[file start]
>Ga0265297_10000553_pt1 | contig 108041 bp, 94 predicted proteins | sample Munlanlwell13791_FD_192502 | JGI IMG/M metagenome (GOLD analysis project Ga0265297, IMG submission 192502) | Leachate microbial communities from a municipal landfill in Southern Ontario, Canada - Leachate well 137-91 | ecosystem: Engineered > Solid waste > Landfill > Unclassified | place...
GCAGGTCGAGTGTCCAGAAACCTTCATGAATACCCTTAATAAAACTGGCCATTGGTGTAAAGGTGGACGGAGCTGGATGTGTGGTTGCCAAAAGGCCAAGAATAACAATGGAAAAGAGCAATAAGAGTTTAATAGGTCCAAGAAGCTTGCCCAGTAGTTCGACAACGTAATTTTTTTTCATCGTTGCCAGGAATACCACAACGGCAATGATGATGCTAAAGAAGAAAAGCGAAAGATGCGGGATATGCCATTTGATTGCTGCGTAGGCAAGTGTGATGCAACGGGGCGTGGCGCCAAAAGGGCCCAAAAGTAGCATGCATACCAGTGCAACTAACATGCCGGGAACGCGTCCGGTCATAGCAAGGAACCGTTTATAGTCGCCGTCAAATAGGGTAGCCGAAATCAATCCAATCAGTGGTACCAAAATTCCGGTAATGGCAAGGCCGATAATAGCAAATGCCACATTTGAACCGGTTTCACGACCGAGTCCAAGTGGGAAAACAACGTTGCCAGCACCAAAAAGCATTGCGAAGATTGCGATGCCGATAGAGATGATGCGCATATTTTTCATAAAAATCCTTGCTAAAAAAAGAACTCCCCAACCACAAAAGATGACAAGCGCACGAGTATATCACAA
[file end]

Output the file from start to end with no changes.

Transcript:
>Ga0265297_10000553_pt1 | contig 108041 bp, 94 predicted proteins | sample Munlanlwell13791_FD_192502 | JGI IMG/M metagenome (GOLD analysis project Ga0265297, IMG submission 192502) | Leachate microbial communities from a municipal landfill in Southern Ontario, Canada - Leachate well 137-91 | ecosystem: Engineered > Solid waste > Landfill > Unclassified | place...
GCAGGTCGAGTGTCCAGAAACCTTCATGAATACCCTTAATAAAACTGGCCATTGGTGTAAAGGTGGACGGAGCTGGATGTGTGGTTGCCAAAAGGCCAAGAATAACAATGGAAAAGAGCAATAAGAGTTTAATAGGTCCAAGAAGCTTGCCCAGTAGTTCGACAACGTAATTTTTTTTCATCGTTGCCAGGAATACCACAACGGCAATGATGATGCTAAAGAAGAAAAGCGAAAGATGCGGGATATGCCATTTGATTGCTGCGTAGGCAAGTGTGATGCAACGGGGCGTGGCGCCAAAAGGGCCCAAAAGTAGCATGCATACCAGTGCAACTAACATGCCGGGAACGCGTCCGGTCATAGCAAGGAACCGTTTATAGTCGCCGTCAAATAGGGTAGCCGAAATCAATCCAATCAGTGGTACCAAAATTCCGGTAATGGCAAGGCCGATAATAGCAAATGCCACATTTGAACCGGTTTCACGACCGAGTCCAAGTGGGAAAACAACGTTGCCAGCACCAAAAAGCATTGCGAAGATTGCGATGCCGATAGAGATGATGCGCATATTTTTCATAAAAATCCTTGCTAAAAAAAGAACTCCCCAACCACAAAAGATGACAAGCGCACGAGTATATCACAA